Anstey’s Cove was “curiously pretty but rather too much of a show place”, while St. Marychurch was “a most dreary suburb”. Then came the turn of Kent’s Hole – which we now call Kent’s Cavern: “I can imagine no more unlikely or unromantic situation for a cavern. It is in a suburb of Torquay, half way up a tangled bluff, with villas and gardens overhanging the top of a muddy orchard with some filthily dirty cows in the ravine below…”
Even invisible locals could be a little hostile to outsiders. In 1920, the writer Beverley Nichols (pictured above), his brother and a friend, Lord Saint Audries, visited Torquay’s version of Amityville, ‘Castel a Mare’ in Middle Warberry Rd. The three ghost hunters were violently assaulted by unseen spirits. The supernatural similarly affected Rudyard Kipling (1865-1936) who lived in Maidencombe’s Rock House in 1896. Rudyard also took a dislike to Torquay’s conservatism: “Torquay is such a place as I do desire to upset it by dancing through it with nothing on but my spectacles. Villas, clipped hedges and shaven lawns, fat old ladies with respirators and obese landaus.”
Yet, it was Rock House itself that really disturbed Rudyard (pictured above). He began to complain about “a gathering blackness of mind and sorrow of the heart” whenever he entered. Even thirty years later when he revisited Rock House, it was “quite unchanged, the same brooding spirit of deep, deep Despondency within the open, lit rooms”.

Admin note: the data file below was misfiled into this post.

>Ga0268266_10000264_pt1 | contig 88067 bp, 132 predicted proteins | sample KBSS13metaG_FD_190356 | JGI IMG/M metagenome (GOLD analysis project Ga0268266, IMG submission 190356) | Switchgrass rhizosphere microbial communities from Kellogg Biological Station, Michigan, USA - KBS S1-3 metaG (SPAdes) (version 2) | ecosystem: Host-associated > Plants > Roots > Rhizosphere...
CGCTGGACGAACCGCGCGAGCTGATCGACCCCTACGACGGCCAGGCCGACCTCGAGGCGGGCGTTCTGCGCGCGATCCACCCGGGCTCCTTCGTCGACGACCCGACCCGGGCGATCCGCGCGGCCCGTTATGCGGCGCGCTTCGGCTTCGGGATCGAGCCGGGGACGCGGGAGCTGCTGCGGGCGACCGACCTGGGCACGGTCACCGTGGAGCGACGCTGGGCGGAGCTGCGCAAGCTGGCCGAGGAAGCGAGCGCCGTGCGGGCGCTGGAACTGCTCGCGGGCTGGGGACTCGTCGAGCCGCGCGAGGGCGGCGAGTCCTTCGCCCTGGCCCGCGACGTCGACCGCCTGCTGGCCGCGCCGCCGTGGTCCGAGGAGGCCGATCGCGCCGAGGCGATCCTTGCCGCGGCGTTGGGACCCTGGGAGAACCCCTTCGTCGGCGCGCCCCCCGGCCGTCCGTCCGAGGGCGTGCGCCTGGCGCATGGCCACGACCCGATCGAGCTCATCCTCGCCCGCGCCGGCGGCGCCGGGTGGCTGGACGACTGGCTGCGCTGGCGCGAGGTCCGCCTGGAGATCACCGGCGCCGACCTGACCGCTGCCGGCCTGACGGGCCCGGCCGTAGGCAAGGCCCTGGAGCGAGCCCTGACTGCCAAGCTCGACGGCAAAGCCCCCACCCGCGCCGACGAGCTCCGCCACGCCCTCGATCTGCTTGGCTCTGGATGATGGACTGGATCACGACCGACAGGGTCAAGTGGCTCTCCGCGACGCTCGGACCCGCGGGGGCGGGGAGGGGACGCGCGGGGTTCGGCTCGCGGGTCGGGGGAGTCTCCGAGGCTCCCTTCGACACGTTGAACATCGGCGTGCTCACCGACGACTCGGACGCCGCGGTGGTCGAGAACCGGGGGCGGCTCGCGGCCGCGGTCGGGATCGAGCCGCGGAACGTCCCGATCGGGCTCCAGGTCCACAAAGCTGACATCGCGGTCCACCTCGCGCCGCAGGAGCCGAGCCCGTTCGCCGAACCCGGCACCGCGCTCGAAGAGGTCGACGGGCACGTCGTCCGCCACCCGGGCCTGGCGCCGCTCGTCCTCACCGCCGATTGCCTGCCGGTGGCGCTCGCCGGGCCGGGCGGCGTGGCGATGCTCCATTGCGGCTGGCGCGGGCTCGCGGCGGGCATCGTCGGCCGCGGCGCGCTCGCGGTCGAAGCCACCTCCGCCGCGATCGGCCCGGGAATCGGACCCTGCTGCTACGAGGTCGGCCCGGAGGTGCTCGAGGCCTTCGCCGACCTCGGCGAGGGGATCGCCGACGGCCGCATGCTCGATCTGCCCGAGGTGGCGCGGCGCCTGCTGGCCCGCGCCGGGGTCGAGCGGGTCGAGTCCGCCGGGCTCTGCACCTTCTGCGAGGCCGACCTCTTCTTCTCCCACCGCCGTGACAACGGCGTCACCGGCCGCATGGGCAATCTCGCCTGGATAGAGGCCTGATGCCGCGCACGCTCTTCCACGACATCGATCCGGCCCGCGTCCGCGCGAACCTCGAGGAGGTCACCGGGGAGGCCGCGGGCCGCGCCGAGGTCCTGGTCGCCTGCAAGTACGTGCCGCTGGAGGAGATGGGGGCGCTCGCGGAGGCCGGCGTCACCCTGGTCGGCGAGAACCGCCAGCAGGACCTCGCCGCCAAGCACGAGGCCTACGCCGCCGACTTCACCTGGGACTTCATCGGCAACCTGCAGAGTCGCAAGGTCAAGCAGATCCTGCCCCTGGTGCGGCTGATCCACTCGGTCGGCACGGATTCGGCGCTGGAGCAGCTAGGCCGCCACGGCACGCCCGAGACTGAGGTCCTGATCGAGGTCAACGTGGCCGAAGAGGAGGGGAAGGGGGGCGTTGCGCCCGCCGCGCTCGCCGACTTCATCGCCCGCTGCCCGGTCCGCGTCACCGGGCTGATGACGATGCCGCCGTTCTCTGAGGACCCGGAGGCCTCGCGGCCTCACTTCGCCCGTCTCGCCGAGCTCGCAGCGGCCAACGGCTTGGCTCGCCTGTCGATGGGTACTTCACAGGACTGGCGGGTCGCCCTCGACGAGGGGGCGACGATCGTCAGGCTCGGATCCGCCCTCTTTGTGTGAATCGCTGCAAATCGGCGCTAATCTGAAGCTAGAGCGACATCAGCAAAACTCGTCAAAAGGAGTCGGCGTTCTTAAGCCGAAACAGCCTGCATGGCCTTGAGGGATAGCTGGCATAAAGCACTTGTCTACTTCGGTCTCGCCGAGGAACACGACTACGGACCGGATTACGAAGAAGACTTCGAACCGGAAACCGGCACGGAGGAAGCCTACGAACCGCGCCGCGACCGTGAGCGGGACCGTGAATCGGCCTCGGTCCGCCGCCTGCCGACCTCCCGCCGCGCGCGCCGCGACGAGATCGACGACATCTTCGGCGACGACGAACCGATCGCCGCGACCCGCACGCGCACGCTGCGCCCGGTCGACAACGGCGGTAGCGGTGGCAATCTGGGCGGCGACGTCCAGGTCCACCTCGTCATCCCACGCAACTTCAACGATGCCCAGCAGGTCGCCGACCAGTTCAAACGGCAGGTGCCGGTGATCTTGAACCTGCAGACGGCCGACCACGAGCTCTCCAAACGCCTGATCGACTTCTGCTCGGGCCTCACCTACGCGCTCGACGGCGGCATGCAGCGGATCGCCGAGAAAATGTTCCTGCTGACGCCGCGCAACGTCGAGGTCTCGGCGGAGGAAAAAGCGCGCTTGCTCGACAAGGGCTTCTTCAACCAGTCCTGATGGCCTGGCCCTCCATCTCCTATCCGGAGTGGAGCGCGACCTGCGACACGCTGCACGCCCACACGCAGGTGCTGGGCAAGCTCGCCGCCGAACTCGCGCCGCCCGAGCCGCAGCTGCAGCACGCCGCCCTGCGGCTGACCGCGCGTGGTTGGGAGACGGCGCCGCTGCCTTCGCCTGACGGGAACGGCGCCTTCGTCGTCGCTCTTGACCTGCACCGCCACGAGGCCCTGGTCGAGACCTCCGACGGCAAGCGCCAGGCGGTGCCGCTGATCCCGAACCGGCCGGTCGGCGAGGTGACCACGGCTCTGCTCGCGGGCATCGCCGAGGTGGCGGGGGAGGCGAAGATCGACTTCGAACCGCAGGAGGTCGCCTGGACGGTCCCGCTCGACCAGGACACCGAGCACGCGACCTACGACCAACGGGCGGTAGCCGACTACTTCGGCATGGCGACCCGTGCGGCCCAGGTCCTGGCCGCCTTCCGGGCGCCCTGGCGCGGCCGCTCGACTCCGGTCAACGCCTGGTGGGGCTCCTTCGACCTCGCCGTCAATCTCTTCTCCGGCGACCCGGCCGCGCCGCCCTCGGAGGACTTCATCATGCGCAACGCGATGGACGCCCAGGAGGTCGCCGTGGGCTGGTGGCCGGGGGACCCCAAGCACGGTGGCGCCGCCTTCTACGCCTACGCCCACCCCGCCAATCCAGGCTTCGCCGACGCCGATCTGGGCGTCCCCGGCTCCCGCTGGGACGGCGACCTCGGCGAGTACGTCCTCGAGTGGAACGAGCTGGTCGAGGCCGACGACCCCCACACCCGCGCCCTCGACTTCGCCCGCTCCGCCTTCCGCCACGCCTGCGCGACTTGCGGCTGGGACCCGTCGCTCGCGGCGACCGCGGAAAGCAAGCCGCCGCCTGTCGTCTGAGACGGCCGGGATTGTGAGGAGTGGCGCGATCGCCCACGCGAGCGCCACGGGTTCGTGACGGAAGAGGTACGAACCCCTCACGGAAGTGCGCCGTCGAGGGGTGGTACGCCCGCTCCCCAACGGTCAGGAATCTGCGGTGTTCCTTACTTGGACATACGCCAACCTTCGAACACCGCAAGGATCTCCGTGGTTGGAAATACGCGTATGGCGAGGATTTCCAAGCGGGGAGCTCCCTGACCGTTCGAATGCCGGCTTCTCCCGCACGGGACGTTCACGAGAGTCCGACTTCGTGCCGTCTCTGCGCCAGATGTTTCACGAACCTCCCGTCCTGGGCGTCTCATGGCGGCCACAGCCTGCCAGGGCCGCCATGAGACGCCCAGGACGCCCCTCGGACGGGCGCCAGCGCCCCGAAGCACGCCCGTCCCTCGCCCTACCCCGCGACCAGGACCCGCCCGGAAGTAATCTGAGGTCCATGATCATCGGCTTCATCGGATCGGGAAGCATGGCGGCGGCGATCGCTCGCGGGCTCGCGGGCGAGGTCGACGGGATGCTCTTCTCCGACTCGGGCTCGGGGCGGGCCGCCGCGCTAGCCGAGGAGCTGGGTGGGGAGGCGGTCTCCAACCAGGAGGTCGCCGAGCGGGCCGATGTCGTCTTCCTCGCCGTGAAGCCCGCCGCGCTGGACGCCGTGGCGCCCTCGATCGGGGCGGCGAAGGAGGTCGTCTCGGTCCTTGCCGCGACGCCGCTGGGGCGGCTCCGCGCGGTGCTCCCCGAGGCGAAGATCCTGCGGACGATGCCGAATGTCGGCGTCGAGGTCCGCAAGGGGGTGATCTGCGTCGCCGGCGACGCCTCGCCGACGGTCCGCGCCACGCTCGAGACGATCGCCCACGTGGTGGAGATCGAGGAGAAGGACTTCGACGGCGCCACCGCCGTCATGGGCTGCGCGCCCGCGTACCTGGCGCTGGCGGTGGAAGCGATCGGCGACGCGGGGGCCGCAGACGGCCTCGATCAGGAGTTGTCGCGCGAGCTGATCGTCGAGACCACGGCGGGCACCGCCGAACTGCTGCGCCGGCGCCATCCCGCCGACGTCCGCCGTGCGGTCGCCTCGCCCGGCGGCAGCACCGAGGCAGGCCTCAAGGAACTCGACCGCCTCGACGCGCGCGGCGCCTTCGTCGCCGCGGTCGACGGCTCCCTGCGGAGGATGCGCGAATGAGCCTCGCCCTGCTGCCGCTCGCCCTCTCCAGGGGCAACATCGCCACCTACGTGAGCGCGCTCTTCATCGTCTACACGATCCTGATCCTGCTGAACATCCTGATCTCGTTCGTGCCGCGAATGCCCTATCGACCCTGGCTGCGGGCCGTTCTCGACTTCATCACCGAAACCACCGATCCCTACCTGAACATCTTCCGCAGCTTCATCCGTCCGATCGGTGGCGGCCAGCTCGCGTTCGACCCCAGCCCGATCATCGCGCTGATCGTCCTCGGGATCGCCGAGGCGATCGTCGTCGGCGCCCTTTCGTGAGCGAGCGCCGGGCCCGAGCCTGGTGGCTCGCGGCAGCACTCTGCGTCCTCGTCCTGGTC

Perhaps some locals can be a bit judgemental. Arnold Ridley was an actor, writer, and a Torquay schoolmaster. However, he is probably best known for his role as Private Charles Godfrey in the 80 episodes of the TV series Dad’s Army which ran from 1968 to 1977. Ironically, Arnold played the only conscientious objector in the Home Guard platoon of Walmington-on-Sea – yet, he fought for more than a year on the frontline during the Great War. He went ‘over the top’ at the Battle of the Somme, and was wounded three times and suffered from shellshock, blackouts and terrible nightmares for the rest of his life. That’s Arnild pictured above, both as a young man and as Private Godfrey. In Torquay Town Centre in 1917 Arnold was handed a white feather by a tall young woman wearing a fox fur. This was the symbol of cowardice given to young men who weren’t in uniform – she didn’t realise that he had served with courage, and been stood down from duty.
He took it without comment. When he was asked why, he answered: “I wasn’t wearing my soldier’s discharge badge. I didn’t want to advertise the fact that I was a wounded soldier and I used to carry it in my pocket.”
Other residents can be unforgiving. Author and poet William Pryor is the great-great-grandson of Charles Darwin. He was also a heroin addict for 12 years in the 60s and 70s, and in 1972 William moved to Torquay and opened Cosmic Books in Market Street. His autobiography records how in 1973 he was “busted by local drugs squad as customer of local pushers of ‘Chinese’ (heroin)”. He turned Queen’s evidence against his suppliers and was assaulted by their friends “knocking four teeth from his head”.
Finally, we have a youthful Mick Jagger damning with faint praise. In August 1964 the Rolling Stones used the Grand Hotel as a touring base for five days. Mick told the Torquay Times that Torquay was “a great town. But I shouldn’t think there’s much to do in the winter”.
On the other hand, most visitors do have a great time in the Bay…